Why do you want to make $100,000 in a year?

For poker to make sense as a profession, I need to make much more than I was making in my last full-time job. Plus, I feel like I need to prove to myself and to my family that choosing to play poker professionally was the right decision.

What obstacles might stand in your way?
How will you deal with them?
I could go on a big downswing when taking shots, which would be pretty damaging, especially at $5/$10. I’ll deal with this by setting a fixed number of buy-ins to use each time I take shots. At $5/$10, I’ll only play when the games are incredibly good. I could also get demotivated if I’m not making money for several months, or am not able to increase my hands played per month fast enough. I’ll deal with these issues by adding a fourth process goal: to consistently work hard on my mental game. This has never been a big problem, but I’ve never attempted something this big in poker before. Losing motivation could be the thing that destroys my goal, so I’ll take extra precaution from the start to make sure I minimize the potential for harm.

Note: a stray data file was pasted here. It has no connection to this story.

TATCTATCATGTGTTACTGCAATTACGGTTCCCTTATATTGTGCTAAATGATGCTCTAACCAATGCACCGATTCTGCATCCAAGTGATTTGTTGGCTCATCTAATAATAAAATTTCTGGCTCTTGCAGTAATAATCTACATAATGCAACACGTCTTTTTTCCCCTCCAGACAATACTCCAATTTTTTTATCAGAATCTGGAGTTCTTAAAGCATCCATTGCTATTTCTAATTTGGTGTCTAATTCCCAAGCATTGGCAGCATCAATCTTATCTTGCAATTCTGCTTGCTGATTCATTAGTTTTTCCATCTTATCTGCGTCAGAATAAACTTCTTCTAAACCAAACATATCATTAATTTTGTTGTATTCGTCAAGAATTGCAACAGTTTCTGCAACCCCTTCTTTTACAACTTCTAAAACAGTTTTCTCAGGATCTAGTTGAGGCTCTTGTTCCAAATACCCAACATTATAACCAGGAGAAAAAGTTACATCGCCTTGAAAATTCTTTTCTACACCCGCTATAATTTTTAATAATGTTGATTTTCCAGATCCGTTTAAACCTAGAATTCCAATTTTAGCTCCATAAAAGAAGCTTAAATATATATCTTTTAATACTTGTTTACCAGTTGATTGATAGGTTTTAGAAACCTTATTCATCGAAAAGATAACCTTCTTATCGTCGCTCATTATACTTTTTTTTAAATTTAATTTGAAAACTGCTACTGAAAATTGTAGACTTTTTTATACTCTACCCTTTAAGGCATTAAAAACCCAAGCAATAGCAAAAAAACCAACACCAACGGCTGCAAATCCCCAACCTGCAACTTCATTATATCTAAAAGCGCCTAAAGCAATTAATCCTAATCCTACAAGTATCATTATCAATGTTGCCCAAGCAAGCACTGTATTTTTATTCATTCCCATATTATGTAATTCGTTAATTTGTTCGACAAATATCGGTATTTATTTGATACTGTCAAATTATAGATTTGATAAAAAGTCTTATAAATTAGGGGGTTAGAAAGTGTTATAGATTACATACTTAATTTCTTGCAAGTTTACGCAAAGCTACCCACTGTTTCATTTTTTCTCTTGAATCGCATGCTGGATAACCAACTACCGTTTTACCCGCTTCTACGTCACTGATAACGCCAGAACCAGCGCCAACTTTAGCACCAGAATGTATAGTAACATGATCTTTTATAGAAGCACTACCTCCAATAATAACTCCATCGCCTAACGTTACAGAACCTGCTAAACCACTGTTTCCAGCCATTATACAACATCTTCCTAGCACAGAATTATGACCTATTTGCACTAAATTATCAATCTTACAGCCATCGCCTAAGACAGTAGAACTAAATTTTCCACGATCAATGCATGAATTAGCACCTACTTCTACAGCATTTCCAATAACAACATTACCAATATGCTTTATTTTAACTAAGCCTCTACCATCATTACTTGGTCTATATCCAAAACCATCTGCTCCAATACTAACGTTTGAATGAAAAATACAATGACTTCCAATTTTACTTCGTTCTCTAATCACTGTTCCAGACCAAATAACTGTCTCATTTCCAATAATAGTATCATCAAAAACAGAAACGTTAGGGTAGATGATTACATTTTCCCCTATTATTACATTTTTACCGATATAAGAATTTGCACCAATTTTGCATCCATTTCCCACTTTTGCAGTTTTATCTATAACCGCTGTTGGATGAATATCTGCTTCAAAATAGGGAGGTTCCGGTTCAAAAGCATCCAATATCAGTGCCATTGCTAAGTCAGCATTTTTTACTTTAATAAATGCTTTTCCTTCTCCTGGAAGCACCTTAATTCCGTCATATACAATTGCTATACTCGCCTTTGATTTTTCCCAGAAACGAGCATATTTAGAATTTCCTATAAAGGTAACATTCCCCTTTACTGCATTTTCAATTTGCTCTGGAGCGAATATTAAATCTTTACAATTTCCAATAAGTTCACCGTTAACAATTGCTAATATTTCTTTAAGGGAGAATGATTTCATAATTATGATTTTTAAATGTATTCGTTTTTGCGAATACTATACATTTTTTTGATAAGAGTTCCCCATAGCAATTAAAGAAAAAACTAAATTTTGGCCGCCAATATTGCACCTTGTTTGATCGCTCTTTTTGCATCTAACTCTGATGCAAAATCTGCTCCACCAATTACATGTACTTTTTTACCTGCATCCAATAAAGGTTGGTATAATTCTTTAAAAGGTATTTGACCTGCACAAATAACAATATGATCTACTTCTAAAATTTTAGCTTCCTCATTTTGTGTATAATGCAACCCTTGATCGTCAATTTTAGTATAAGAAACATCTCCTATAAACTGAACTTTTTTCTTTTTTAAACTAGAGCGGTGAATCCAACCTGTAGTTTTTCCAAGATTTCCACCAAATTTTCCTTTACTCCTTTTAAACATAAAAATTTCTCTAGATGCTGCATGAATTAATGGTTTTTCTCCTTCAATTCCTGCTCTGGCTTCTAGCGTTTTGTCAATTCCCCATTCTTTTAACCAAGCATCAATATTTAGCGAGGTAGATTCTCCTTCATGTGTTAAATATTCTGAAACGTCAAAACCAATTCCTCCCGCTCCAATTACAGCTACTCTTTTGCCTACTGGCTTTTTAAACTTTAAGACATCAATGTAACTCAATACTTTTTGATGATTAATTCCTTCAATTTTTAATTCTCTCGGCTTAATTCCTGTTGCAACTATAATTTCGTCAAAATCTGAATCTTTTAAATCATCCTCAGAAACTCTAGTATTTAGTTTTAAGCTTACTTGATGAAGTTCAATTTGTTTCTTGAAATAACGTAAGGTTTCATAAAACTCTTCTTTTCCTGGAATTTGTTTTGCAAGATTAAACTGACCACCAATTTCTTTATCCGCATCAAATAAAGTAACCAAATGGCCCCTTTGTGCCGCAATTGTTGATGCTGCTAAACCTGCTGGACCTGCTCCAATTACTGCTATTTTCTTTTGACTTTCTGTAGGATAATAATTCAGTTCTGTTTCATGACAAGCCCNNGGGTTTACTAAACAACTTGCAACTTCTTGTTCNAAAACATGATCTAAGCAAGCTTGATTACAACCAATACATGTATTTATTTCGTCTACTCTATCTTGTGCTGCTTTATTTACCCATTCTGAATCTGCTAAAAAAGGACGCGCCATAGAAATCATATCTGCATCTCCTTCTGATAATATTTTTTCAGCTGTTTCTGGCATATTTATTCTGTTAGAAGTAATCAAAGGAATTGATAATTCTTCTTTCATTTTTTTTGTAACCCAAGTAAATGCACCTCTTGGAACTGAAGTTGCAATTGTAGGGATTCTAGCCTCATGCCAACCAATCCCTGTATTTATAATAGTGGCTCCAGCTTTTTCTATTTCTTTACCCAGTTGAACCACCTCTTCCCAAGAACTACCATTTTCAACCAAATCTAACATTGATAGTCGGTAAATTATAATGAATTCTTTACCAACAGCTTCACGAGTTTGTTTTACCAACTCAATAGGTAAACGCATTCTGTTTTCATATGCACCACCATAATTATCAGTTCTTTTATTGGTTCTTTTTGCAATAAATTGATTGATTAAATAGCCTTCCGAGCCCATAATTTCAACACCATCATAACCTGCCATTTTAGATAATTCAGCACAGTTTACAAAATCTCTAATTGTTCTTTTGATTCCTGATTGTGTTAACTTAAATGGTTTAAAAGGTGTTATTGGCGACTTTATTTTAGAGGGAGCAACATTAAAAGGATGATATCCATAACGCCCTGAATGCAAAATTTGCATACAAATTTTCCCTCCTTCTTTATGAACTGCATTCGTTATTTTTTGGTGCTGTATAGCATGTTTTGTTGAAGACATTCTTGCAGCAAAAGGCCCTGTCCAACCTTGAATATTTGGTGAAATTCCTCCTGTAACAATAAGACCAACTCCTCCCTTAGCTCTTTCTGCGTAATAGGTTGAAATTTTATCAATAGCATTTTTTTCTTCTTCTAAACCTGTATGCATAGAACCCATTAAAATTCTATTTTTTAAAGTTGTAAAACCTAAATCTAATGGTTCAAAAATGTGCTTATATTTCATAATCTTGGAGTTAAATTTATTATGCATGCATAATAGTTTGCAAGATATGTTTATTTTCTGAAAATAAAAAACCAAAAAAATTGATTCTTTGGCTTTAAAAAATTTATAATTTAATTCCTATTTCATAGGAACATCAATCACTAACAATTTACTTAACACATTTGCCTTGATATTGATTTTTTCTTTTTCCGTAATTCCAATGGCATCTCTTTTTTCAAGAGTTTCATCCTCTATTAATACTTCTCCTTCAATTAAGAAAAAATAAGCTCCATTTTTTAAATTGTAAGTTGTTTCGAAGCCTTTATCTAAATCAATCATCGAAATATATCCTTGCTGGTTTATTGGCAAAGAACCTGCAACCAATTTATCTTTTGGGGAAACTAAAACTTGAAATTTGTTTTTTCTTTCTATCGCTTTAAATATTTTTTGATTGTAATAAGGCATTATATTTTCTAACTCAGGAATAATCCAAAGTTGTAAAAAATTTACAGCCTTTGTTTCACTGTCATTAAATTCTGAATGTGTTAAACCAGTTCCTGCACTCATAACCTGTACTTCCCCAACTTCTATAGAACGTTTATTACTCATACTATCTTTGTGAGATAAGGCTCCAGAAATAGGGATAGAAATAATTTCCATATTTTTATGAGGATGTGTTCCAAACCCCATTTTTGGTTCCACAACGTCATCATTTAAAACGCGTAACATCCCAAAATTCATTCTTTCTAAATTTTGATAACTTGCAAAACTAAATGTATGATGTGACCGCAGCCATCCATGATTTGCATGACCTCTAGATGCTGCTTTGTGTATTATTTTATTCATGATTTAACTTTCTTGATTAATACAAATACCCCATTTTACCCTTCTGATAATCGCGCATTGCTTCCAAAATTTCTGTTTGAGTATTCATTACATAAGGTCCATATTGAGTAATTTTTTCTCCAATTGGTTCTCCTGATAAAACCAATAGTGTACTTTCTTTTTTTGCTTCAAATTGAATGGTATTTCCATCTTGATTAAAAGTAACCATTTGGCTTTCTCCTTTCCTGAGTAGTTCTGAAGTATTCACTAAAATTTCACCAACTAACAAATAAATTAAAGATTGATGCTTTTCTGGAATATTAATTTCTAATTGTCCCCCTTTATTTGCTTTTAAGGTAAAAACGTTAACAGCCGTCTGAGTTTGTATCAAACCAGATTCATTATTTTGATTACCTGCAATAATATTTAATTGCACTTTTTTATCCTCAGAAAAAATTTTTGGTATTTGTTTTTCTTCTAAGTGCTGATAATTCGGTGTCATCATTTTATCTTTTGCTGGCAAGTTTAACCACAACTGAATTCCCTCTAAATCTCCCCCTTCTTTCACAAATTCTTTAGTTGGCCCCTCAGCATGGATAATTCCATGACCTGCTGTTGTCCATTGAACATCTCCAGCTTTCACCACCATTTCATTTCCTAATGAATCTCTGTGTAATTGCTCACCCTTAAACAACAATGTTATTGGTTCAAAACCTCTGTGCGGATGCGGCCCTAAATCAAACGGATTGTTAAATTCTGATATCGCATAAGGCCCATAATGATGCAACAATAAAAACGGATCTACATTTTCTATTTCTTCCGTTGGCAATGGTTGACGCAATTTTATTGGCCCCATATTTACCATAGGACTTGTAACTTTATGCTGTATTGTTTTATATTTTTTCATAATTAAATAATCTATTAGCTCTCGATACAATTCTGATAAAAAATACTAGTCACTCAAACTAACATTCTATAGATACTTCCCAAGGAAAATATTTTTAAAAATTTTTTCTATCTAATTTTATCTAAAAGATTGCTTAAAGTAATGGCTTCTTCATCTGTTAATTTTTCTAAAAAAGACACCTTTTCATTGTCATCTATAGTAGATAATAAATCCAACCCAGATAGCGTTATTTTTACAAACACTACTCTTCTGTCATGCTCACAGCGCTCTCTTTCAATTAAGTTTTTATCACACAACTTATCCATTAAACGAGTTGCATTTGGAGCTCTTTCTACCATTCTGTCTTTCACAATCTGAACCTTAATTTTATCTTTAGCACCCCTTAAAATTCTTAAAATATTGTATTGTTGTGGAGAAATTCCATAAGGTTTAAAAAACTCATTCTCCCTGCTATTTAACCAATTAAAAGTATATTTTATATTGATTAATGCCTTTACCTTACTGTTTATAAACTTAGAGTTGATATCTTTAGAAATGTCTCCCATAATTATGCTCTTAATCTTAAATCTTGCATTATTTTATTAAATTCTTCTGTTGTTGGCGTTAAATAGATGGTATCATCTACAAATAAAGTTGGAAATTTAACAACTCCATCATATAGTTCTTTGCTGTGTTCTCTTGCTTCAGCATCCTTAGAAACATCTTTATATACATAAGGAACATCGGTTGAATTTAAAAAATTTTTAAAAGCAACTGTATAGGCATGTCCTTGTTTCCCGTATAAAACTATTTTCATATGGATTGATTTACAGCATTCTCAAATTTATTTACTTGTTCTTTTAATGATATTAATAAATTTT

Jane is a serious amateur online player who plays single-table tourna- ments online. On average, she plays two hours a night and four tables at a time. She knows that if she wants to make more money from SNGs, she needs to increase her volume.

Results goal: Increase volume from four tables to six tables while main- taining current ROI.

Process goals:

  • Start by adding one additional table in the first hour of play and steadily increase the length of time I can maintain it. Only add one more table when five tables feels as comfortable as playing on four does now.
  • Master bubble calling ranges to the level of Unconscious Competence so I can make crucial decisions quickly. Review hands in SNGWiz at the end of every session.

• Develop a consistent warm-up routine that gets me motivated to play at a high level and allows me to build mental endurance.

Why is increasing volume so important?

I enjoy challenging myself and love the feeling of working hard and see- ing the reward. Having more money is never a bad thing either.

What obstacles might stand in your way?
How will you deal with them?